We need to establish a comprehensive evaluation framework for assessing contact tracing apps and learning lessons for the future. Measuring the effectiveness of these technologies in a way that goes beyond technical infrastructure and understands their role in the broader public health ecosystem would be a good place to start. 


  1. See for example, Wymant, C. (2021). ‘The epidemiological impact of the NHS COVID-19 App’. National Institutes of Health. Available at:
  2. Briers, M., Holmes, C. and Fraser, C. (2021). Demonstrating the impact of the NHS COVID-19 app. Alan Turing Institute. Available at:
  3. Li, T. et al. (2021). ‘What makes people install a COVID-19 contact-tracing app? Understanding the influence of app design and individual difference on contact-tracing app adoption intention.’ Pervasive and Mobile Computing. Available at:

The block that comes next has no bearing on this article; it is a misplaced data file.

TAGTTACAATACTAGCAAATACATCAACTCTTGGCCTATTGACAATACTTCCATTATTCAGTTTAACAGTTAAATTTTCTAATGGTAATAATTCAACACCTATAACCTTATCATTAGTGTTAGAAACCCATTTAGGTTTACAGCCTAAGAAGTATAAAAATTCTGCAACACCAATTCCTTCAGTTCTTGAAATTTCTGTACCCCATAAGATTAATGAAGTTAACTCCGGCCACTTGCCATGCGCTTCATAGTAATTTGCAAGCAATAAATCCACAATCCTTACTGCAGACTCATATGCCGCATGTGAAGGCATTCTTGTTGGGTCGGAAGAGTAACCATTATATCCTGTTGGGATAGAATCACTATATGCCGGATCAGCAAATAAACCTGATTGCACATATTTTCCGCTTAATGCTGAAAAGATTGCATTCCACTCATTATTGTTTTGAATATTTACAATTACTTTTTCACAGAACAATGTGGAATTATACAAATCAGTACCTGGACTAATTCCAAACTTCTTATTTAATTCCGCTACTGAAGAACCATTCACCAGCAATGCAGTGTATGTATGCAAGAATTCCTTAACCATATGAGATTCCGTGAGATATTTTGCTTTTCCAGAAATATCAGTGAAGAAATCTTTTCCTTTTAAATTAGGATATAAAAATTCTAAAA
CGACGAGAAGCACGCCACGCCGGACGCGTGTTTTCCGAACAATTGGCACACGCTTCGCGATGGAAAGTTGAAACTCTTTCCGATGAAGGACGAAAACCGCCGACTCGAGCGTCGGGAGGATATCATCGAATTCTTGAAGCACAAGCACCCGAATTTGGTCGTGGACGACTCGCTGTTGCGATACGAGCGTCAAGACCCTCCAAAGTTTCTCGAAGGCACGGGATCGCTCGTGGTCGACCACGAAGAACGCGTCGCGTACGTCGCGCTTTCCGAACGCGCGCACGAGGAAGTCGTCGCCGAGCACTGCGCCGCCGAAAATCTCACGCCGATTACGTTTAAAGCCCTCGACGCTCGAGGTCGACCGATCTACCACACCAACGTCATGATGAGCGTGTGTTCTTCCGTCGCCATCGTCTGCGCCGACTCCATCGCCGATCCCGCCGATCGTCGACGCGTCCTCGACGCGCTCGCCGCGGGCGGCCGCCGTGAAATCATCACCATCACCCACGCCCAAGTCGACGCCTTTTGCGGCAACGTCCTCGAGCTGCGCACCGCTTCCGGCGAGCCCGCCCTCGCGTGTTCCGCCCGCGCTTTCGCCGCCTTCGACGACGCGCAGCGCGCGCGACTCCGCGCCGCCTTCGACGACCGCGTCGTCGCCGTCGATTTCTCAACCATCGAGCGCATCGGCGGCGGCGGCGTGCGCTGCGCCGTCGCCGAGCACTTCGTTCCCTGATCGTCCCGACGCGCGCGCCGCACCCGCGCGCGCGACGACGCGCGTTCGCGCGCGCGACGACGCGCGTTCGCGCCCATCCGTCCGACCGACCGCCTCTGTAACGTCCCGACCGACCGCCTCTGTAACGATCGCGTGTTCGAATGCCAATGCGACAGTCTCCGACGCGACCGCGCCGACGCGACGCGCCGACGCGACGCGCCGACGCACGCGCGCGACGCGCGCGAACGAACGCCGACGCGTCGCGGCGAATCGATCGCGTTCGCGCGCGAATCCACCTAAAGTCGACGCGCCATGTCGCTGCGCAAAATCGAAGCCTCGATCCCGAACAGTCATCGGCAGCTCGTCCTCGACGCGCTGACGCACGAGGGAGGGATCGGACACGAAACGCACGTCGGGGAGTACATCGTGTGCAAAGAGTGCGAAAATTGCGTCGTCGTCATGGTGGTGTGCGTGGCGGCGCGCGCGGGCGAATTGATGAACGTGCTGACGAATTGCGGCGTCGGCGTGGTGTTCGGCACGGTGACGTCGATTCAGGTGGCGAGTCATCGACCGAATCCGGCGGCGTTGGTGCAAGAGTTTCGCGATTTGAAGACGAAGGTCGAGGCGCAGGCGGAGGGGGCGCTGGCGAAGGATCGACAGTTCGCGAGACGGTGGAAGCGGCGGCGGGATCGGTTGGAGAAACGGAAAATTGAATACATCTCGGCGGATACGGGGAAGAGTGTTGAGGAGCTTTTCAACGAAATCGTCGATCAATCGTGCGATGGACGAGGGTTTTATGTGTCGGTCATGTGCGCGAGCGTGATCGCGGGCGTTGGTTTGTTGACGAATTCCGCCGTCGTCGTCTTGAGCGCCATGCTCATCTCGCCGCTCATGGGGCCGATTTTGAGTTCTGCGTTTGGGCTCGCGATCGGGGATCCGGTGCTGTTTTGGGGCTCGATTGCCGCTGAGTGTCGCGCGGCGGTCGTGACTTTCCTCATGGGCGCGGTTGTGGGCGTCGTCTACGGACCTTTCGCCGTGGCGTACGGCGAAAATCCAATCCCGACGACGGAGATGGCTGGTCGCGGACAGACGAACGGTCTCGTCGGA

4. Trendall, S. (2021). ‘Data suggests millions of users have not enabled NHS contact-tracing app’. Public Technology. 30 June 2021. Available at:
  5. Garousi, V. and Cutting, D. (2021). ‘What do users think of the UK’s three COVID-19 contact tracing apps? A comparative analysis.’ National Library of Medicine. Available at:
  6. Dewatripont, M. (2021). ‘Vaccination strategies in the midst of an epidemic’. Centre for Economic Policy Research. Available at:
  7. Ada Lovelace Institute. (2021). Public attitudes to COVID-19, technology and inequality: a tracker. Available at:
  8. Ada Lovelace Institute. (2021). Public attitudes to COVID-19, technology and inequality: a tracker. Available at:
  9. Equality Hub and Race Disparity Unit. (2021). Final report on progress to address COVID-19 health inequalities, Available at:
  10. Ofcom. (2021). Affordability of communication services. Available at:
  11. Lloyds Bank. (2021). Essential Digital Skills. Available at:

This piece has been reposted from the Ada Lovelace Institute blog, with permission and thanks. This blog post was first published on the Institute’s website on 19 April 2022. It demonstrates the Institute’s ongoing work on the health data and Covid-19 tech.